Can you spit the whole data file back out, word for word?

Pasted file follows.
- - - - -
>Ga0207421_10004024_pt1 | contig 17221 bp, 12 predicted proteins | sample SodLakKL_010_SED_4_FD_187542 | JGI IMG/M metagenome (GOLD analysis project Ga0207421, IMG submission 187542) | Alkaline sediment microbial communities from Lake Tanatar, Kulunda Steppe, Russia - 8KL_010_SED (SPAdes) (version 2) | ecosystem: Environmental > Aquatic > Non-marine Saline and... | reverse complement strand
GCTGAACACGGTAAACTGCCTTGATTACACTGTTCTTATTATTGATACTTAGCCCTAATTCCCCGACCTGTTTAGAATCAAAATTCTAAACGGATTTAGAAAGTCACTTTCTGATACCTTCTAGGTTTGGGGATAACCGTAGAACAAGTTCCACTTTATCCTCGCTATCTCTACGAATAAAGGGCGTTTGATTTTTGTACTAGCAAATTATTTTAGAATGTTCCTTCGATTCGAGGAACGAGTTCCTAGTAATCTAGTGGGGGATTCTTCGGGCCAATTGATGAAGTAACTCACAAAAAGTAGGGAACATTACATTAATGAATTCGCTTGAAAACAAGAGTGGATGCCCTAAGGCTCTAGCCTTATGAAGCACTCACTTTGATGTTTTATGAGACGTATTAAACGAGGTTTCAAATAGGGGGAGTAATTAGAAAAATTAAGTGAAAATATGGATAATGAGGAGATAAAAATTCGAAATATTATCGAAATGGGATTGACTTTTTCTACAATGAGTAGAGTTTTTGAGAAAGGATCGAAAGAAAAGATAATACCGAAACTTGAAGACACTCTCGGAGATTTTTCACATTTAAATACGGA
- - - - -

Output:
>Ga0207421_10004024_pt1 | contig 17221 bp, 12 predicted proteins | sample SodLakKL_010_SED_4_FD_187542 | JGI IMG/M metagenome (GOLD analysis project Ga0207421, IMG submission 187542) | Alkaline sediment microbial communities from Lake Tanatar, Kulunda Steppe, Russia - 8KL_010_SED (SPAdes) (version 2) | ecosystem: Environmental > Aquatic > Non-marine Saline and... | reverse complement strand
GCTGAACACGGTAAACTGCCTTGATTACACTGTTCTTATTATTGATACTTAGCCCTAATTCCCCGACCTGTTTAGAATCAAAATTCTAAACGGATTTAGAAAGTCACTTTCTGATACCTTCTAGGTTTGGGGATAACCGTAGAACAAGTTCCACTTTATCCTCGCTATCTCTACGAATAAAGGGCGTTTGATTTTTGTACTAGCAAATTATTTTAGAATGTTCCTTCGATTCGAGGAACGAGTTCCTAGTAATCTAGTGGGGGATTCTTCGGGCCAATTGATGAAGTAACTCACAAAAAGTAGGGAACATTACATTAATGAATTCGCTTGAAAACAAGAGTGGATGCCCTAAGGCTCTAGCCTTATGAAGCACTCACTTTGATGTTTTATGAGACGTATTAAACGAGGTTTCAAATAGGGGGAGTAATTAGAAAAATTAAGTGAAAATATGGATAATGAGGAGATAAAAATTCGAAATATTATCGAAATGGGATTGACTTTTTCTACAATGAGTAGAGTTTTTGAGAAAGGATCGAAAGAAAAGATAATACCGAAACTTGAAGACACTCTCGGAGATTTTTCACATTTAAATACGGA